The 6 Most Evil Human Experiments Perpetrated By The U.S. Government

Published October 24, 2017
Updated December 6, 2021

Human Experiments: The Manhattan Project’s Fatal Radiation

Demon Core Accident

Wikimedia CommonsA Manhattan Project researcher recreates the “demon core” accident that killed one of the project’s scientists. When physicist Louis Slotin dropped a beryllium shell over a plutonium core by accident, he received a half-second burst of neutrons and gamma rays that killed him nine days later.

While many know the Manhattan Project as the program that eventually produced the world’s first atomic bomb, few realize that the project also sought to test the effects of radiation on human beings.

Some of this research was conducted accidentally, as when project scientist Harry Daghlian triggered a sudden burst of radiation from a plutonium core he was working on and exposed himself to a fatal dose of gamma rays that killed him an 25 excruciating days later. The whole time he was languishing in the hospital, Daghlian was covertly observed by medical researchers attached to the project to chart his decline and death.

This was perhaps a bit ghoulish, but Daghlian had exposed himself by violating safety standards, and the observations didn’t make his condition any worse than it already was. Other people wouldn’t be so lucky.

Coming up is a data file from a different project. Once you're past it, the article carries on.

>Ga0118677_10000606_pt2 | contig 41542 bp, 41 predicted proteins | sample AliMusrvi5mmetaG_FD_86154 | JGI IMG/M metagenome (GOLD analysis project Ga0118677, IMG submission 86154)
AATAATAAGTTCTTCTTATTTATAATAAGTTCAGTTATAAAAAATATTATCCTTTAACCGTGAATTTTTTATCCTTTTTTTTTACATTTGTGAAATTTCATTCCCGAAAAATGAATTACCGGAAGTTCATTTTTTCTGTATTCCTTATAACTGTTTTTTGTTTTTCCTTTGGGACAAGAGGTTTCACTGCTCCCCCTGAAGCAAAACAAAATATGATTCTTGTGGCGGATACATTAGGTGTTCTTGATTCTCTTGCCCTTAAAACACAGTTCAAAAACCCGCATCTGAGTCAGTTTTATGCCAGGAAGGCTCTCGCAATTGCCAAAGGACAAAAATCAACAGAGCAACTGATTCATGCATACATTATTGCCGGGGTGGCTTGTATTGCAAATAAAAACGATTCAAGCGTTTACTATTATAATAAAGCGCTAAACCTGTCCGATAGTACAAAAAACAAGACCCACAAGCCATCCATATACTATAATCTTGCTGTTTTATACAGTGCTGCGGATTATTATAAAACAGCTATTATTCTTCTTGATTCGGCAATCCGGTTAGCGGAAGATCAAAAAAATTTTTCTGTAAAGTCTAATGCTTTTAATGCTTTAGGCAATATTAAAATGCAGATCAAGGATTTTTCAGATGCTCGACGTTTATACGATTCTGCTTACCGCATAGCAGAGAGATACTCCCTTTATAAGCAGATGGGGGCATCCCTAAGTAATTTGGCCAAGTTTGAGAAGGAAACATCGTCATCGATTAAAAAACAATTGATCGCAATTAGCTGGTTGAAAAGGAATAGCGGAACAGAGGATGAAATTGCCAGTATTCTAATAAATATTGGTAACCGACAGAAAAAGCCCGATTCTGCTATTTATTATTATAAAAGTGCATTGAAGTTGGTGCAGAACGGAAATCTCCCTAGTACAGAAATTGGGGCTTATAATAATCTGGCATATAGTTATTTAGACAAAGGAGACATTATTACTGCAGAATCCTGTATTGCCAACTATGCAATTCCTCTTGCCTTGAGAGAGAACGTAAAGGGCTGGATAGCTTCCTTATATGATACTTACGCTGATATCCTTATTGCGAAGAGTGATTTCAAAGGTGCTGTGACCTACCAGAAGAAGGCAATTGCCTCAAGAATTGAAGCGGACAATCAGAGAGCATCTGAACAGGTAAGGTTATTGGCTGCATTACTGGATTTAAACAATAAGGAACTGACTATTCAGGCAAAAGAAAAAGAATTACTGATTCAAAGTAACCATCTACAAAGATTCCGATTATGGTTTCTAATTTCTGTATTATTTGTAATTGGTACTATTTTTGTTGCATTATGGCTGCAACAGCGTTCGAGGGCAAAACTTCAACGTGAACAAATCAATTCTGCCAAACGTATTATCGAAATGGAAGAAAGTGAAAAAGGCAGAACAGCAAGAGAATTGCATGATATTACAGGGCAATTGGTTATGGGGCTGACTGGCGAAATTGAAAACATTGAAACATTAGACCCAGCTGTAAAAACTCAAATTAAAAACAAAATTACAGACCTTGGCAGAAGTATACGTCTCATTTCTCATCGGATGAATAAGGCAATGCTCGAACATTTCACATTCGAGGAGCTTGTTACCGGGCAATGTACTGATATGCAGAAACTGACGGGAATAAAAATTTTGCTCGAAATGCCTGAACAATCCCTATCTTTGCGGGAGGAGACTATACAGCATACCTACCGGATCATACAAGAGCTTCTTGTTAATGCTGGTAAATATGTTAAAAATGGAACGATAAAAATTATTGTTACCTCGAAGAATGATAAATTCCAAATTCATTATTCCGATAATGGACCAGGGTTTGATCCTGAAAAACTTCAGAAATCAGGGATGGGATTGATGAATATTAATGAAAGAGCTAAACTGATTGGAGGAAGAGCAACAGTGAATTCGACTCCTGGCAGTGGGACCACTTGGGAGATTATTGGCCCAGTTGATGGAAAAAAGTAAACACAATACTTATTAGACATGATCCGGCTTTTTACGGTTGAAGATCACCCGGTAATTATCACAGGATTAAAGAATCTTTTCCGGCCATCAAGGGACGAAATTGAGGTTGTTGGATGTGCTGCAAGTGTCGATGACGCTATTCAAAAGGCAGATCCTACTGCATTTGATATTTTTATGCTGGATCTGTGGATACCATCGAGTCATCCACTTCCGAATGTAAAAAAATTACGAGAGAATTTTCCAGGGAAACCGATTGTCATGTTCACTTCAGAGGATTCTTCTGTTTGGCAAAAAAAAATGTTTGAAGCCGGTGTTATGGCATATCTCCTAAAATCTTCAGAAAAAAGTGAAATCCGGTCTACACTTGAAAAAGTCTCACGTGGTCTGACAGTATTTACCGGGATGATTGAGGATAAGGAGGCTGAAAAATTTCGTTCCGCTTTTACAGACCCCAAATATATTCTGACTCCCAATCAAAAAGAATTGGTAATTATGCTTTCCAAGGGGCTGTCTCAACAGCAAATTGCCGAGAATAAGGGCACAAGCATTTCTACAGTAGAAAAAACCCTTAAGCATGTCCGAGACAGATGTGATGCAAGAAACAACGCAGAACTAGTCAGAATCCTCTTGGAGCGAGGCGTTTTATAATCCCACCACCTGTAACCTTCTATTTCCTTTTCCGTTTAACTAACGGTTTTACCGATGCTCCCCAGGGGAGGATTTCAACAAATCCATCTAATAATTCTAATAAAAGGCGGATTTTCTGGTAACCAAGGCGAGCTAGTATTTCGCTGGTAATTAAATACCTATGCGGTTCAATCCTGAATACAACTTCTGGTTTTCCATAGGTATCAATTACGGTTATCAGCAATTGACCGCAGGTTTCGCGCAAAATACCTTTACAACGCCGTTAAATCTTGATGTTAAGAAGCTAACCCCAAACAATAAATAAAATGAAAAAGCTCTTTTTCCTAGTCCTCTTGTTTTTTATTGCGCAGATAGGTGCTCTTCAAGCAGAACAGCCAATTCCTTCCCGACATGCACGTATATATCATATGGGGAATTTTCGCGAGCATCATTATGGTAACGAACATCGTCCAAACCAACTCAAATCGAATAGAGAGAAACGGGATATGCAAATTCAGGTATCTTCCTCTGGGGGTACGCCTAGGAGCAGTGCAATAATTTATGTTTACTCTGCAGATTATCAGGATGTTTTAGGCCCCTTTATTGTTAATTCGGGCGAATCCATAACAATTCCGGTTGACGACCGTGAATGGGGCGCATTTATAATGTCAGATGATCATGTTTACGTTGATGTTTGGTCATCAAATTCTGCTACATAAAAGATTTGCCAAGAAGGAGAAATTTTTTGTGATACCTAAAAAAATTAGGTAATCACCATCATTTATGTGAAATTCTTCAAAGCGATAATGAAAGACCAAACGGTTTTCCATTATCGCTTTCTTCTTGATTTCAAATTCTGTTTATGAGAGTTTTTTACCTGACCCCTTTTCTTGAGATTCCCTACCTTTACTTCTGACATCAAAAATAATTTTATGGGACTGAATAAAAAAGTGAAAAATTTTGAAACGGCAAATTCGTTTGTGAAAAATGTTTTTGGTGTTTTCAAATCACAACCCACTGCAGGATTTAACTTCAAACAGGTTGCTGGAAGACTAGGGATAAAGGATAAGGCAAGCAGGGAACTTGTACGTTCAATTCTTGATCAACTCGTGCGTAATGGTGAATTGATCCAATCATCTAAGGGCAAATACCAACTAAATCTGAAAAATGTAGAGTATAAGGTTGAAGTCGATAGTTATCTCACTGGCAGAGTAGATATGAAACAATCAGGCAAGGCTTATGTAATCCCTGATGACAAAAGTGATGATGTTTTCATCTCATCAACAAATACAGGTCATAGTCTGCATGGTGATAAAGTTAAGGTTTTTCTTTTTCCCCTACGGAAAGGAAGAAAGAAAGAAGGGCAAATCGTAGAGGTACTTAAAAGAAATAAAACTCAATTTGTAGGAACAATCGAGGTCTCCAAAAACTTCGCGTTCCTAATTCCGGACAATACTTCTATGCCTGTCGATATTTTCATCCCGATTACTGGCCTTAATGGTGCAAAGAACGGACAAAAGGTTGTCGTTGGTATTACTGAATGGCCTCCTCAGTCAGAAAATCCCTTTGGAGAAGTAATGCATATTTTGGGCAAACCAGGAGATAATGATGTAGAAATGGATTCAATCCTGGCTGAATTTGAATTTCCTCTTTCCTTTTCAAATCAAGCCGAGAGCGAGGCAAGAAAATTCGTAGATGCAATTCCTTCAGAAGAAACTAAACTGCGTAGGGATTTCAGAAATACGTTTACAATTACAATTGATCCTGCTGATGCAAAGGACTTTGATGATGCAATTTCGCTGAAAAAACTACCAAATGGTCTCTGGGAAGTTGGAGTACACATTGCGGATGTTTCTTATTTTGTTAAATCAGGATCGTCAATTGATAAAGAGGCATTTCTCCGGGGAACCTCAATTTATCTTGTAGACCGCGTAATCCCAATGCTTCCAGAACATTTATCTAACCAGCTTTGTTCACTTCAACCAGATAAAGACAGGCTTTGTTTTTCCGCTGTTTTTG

Hanford Workers

Wikimedia CommonsWorkers line up for their paychecks at the reactor site in Hanford, Washington. Unbeknownst to these workers, they and other nuclear technicians were being secretly monitored for the effects of radiation exposure.

As early as 1943, project staff suspected that some workers’ physical ailments were related to their work. In the case of one worker, a woman suffering from kidney failure, an internal memo discussed whether or not to alert her to the potential cause: chronic exposure to radioactive polonium.

The decision was made to conceal the facts. Later, with help from the Universities of Chicago and California, and from the military hospital at Oak Ridge, Tennessee, living human patients were injected with polonium and other radioactive elements to study their effect on the body.

Project scientists delivered a batch of radiosodium in a crate to the University of Rochester medical school, then took it out to the alfalfa field next door and loaded it into sprinklers to study how it spread through the environment and to work out shielding requirements to protect the students in adjacent buildings.

Eventually, hundreds of people, including 57 mentally handicapped children in Massachusetts and more than 100 disabled adults in Chicago, were fed or injected with plutonium, which holds the distinction of being one of the most dangerous substances in the world for human health.

From 1951 to the early 1970s, the Manhattan Project, later reorganized as the Atomic Energy Commission, gathered exposure data and tracked the fates (most of them really bad) of the unwitting test subjects. Many of the files on this research are still classified and therefore unavailable to potential plaintiffs in lawsuits.

The idea seems to wait until the last test subject in the human experiments dies before releasing them. Given the nature of the research, it may not be a long wait.

Richard Stockton
Richard Stockton is a freelance science and technology writer from Sacramento, California.